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Federal judge finalizes protections for large trees east of the Cascades

 A view of North Point, a rocky outcropping with trees below
Courtesy U.S. Forest Service
In the Ochoco National Forest, North Point overlooks Bridge Creek Wilderness at sunrise. A federal judge has finalized the return of national forest protections for large trees growing east of the Cascades.

A federal judge has finalized the return of national forest protections for large trees growing east of the Cascades.

The order brings back protections that had long prohibited logging trees larger than 21 inches in diameter from six national forests in eastern Oregon and Washington.

During the final days of the Trump Administration, the U.S. Forest Service amended its guidelines known as Eastside Screens. The amendment removed the agency’s 21-inch standard that had protected large trees across 8 million acres of forestland since 1994.

The agency at the time determined the change wouldn’t significantly impact the environment, and it bypassed procedures that would typically give the public opportunities to comment. The Forest Service claimed this sudden change was needed to thin forests and prevent major wildfires.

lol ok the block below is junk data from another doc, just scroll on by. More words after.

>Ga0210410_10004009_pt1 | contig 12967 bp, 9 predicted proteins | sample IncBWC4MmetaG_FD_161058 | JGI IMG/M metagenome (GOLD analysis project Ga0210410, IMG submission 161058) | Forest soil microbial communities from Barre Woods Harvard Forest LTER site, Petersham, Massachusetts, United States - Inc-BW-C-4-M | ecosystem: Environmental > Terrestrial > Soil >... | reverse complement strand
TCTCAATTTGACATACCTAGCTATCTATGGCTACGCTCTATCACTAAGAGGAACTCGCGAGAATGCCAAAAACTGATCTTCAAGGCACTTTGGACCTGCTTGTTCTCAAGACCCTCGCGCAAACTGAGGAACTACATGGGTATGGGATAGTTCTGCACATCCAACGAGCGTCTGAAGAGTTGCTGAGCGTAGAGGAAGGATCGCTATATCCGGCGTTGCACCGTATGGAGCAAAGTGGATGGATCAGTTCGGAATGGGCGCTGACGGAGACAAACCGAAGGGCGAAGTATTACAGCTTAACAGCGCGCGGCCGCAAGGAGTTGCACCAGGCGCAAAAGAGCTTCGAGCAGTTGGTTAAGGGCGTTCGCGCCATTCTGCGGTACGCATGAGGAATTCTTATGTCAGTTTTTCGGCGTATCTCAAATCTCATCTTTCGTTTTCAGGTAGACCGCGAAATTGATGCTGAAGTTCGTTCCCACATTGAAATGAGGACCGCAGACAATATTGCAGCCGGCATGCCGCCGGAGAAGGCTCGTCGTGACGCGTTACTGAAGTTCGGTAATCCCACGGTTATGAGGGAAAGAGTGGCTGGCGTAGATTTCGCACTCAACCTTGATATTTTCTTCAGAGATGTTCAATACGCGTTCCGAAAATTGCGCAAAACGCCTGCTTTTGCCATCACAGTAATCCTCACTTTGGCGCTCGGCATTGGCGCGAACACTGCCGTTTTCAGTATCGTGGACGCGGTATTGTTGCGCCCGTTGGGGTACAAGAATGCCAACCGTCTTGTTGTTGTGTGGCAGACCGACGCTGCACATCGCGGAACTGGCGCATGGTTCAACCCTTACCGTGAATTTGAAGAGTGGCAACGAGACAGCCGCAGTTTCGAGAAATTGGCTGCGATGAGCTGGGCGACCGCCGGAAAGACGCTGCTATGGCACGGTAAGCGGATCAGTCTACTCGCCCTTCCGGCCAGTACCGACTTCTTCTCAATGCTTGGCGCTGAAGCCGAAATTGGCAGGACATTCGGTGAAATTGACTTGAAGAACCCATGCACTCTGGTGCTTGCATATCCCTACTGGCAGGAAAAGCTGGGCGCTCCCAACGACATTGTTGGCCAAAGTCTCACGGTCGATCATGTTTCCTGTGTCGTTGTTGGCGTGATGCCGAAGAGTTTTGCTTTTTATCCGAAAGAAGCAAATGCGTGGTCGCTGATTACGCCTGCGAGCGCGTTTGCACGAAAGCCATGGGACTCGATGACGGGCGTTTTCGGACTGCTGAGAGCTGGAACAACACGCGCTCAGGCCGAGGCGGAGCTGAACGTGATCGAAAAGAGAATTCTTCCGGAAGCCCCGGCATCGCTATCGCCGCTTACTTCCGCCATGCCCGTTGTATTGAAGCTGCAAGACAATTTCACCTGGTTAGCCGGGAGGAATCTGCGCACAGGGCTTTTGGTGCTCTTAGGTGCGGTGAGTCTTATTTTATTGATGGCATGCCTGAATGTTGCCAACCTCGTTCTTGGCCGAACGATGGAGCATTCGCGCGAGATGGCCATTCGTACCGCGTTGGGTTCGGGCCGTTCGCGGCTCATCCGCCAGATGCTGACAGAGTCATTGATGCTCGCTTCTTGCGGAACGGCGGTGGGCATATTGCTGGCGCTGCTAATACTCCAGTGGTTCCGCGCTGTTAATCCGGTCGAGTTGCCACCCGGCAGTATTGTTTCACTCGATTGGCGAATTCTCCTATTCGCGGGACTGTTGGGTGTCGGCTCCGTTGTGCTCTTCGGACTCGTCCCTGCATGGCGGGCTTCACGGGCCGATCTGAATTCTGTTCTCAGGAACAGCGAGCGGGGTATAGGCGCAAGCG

Six conservation groups sued the agency in 2022, arguing the policy change violated national forest and species protections laws. The following year, U.S. Magistrate Judge Andrew Hallman recommended the Forest Service restore the large tree protections, calling the agency’s decisions “arbitrary and capricious.” But his recommendations needed final approval from a U.S. district court judge.

On Friday, District Judge Ann Aiken issued an order agreeing with Hallman. Aiken concluded the Forest Service violated several federal laws and “failed to take a hard look at the amendment’s change and its impact on aquatic species.”

Aiken’s order calls on the Forest Service to prepare an environmental impact statement, which is required when a new policy could harm the environment. That process also requires the agency to collect public comments.

The Forest Service did not immediately respond to a request for comment.

Conservation groups applauded Aiken’s decision, calling it a win for eastside forests where just 3% of trees are larger than 21 inches in diameter.

The nonprofit Greater Hells Canyon Council was among them.

“The amount of trees that this actually applies to is very few,” conservation director Jamie Dawson said. “So it’s very important that they stay standing and are providing that wildlife habitat value: Storing carbon dioxide, cleaning pollution from the air, influencing the water cycle, cleaning our drinking water, all of the stuff that large and old trees do.”
Copyright 2024 Oregon Public Broadcasting.

April Ehrlich began freelancing for Jefferson Public Radio in the fall of 2016, and then officially joined the team as its Morning Edition Host and a Jefferson Exchange producer in August 2017.